|July 283 – November 284|
282 – July 283
|Spouse||Daughter of Arrius Aper|
Numerian (Latin: Marcus Aurelius Numerius Numerianus; died November 284) was Roman emperor from 283 to 284 with his older brother Carinus. They were sons of Carus, a general raised to the office of praetorian prefect under Emperor Probus in 282.
Numerian was the younger son of Carus. In 282, the legions of the upper Danube in Raetia and Noricum proclaimed as emperor Numerian's father, the praetorian prefect Marcus Aurelius Carus, after a mutiny against the emperor Probus, in which the latter was killed. By one account, Carus had himself rebelled against the emperor, and Probus' army, stationed in Sirmium (Sremska Mitrovica, Serbia), decided they did not wish to fight Carus and assassinated their emperor instead. According to the Historia Augusta and the view accepted by Gibbon, whose opinion is primarily dependent on the Historia Augusta as a source, Carus was not responsible for Probus's death, and inflicted severe punishment upon the murderers. Carus, already sixty, wished to establish a dynasty and immediately elevated Carinus and Numerian to the rank of Caesar.
In 283, Carus left Carinus in charge of the West and moved with Numerian and his praetorian prefect Arrius Aper to the East to wage war against the Sassanid Empire. The Sassanids had been embroiled in a succession dispute since the death of Shapur and were in no position to oppose Carus' advance.
According to Zonaras, Eutropius, and Festus, Carus won a major victory against the Persians, taking Seleucia and the Sassanid capital of Ctesiphon (near modern Al-Mada'in, Iraq), cities on opposite banks of the Tigris. In celebration, Numerian, Carus, and Carinus all took the title Persici maximi. Carus died in July or early August of 283, allegedly due to a strike of lightning.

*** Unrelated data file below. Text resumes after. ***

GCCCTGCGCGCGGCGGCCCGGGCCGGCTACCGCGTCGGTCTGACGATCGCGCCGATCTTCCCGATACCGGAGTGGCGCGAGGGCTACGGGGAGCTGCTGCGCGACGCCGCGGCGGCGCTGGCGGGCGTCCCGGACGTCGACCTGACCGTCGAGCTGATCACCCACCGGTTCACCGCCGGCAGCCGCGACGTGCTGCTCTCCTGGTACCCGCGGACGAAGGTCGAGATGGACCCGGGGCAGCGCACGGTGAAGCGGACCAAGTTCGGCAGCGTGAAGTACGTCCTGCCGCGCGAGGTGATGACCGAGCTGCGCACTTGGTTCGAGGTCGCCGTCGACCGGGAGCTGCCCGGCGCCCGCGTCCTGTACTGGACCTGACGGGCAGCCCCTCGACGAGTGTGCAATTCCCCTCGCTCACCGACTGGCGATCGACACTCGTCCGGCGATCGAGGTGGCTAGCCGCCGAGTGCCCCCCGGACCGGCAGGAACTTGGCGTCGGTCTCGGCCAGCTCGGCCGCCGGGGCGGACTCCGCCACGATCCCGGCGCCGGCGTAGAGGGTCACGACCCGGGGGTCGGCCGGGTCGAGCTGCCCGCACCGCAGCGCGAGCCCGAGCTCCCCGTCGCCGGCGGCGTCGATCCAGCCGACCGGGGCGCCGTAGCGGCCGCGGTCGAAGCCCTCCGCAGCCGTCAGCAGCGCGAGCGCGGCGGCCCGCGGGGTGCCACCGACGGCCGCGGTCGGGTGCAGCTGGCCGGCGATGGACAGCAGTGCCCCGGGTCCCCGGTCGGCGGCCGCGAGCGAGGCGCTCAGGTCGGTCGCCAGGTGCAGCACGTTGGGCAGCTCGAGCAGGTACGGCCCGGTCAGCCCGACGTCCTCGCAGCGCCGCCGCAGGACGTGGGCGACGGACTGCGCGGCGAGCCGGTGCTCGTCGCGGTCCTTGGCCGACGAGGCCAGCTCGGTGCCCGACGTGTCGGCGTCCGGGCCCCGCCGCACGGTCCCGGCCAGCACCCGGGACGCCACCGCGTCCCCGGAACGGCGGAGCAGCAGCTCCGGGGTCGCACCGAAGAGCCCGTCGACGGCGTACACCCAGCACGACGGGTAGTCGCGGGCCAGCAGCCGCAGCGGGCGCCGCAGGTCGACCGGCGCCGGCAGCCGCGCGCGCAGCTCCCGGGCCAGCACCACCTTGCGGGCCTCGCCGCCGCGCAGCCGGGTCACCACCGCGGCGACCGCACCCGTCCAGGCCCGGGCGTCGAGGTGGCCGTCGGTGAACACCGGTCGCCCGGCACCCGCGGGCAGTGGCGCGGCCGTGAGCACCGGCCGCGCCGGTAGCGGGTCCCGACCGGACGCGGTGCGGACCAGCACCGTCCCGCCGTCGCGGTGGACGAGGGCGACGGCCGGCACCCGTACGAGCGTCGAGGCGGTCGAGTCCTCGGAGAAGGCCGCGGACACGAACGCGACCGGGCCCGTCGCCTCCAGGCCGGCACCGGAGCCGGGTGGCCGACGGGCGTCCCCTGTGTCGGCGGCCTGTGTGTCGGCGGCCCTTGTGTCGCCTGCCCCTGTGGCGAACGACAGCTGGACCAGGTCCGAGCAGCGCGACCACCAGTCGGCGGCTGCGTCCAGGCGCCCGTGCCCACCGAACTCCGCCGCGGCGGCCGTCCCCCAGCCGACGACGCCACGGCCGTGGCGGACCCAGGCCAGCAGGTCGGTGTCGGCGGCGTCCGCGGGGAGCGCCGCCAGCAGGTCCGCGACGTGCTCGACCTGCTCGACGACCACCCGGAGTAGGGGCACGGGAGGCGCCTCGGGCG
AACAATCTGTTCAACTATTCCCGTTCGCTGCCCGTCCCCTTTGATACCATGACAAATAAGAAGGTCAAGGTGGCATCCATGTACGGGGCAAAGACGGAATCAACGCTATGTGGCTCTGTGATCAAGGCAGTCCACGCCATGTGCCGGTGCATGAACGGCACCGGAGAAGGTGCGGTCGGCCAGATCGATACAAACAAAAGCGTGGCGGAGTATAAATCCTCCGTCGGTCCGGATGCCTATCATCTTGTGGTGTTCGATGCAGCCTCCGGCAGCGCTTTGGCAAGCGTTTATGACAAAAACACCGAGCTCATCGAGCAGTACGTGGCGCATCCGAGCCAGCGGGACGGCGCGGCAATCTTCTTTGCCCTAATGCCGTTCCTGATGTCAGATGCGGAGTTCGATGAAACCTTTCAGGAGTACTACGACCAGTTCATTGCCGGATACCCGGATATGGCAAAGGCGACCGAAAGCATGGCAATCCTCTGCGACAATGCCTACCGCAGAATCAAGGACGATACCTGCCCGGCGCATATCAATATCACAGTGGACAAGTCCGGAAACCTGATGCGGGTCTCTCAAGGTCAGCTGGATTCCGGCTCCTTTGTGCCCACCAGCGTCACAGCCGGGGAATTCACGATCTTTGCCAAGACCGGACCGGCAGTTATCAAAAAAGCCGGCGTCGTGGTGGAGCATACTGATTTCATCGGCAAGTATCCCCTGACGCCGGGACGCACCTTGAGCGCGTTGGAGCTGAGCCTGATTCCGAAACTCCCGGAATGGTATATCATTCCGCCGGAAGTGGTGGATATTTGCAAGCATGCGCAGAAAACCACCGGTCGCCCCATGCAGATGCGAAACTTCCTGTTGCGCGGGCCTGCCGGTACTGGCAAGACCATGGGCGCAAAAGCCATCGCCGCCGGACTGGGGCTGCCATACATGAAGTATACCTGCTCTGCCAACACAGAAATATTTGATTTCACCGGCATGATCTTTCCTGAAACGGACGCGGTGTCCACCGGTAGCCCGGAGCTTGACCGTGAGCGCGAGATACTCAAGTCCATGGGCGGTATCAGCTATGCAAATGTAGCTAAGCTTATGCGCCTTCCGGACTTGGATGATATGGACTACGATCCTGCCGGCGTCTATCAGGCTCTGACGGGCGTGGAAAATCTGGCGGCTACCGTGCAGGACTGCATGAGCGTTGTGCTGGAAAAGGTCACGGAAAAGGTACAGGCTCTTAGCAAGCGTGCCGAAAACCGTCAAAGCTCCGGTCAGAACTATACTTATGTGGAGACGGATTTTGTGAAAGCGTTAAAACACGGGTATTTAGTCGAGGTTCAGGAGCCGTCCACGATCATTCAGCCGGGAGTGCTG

The death of Carus left Numerian and Carinus as the new Augusti. Carinus quickly made his way to Rome from Gaul, arriving in January 284, while Numerian lingered in the East. The Roman retreat from Persia was orderly and unopposed, for the Persian King, Bahram II, was still struggling to establish his authority.
By March 284, Numerian had only reached Emesa (Homs) in Syria; by November, only Asia Minor. In Emesa he was apparently still alive and in good health, as he issued the only extant rescript in his name there. Coins were issued in his name in Cyzicus at some time before the end of 284, but it is impossible to know whether he was still in the public eye by that point.
After Emesa, Numerian's staff, including the prefect Aper, reported that Numerian suffered from an inflammation of the eyes and had to travel in a closed coach. When the army reached Bithynia, or Thrace, some of Numerian's soldiers smelled an odor reminiscent of a decaying corpse emanating from the coach. They opened its curtains and found Numerian dead. Gibbon, however, dismisses with derision the report of the stench of Numerian's decay: "Could no aromatics be found in the Imperial household?"
Aper officially broke the news of Numerian's death in Nicomedia (İzmit) in November 284, though Gibbon represents the occurrence of this event at Heraclea, in Thrace, and the discovery, which the prefect attempted to conceal, as due to the forwardness of the soldiery, who forced open the Imperial tent to investigate for themselves the situation of their invisible monarch. Numerian's generals and tribunes called a council for the succession, which met at Chalcedon across the Bosphorus, where they chose as emperor Diocletian, commander of the cavalry arm of the imperial bodyguard, despite Aper's attempts to garner support. The army of the east unanimously saluted their new Augustus. Diocletian accepted the purple imperial vestments and raised his sword to the light of the sun, swearing an oath denying responsibility for Numerian's death. He asserted that Aper had killed Numerian and concealed the deed. In full view of the army, Diocletian then turned and killed Aper, who had been hauled bound before the assembly.
According to the Historia Augusta, Numerian was a man of considerable literary attainments, remarkably amiable, and known as a great orator and poet. Allegedly, the Senate raised him a statue, inscribed To the most powerful of orators.
Marcus Claudius Tacitus
∞ Magnia Urbica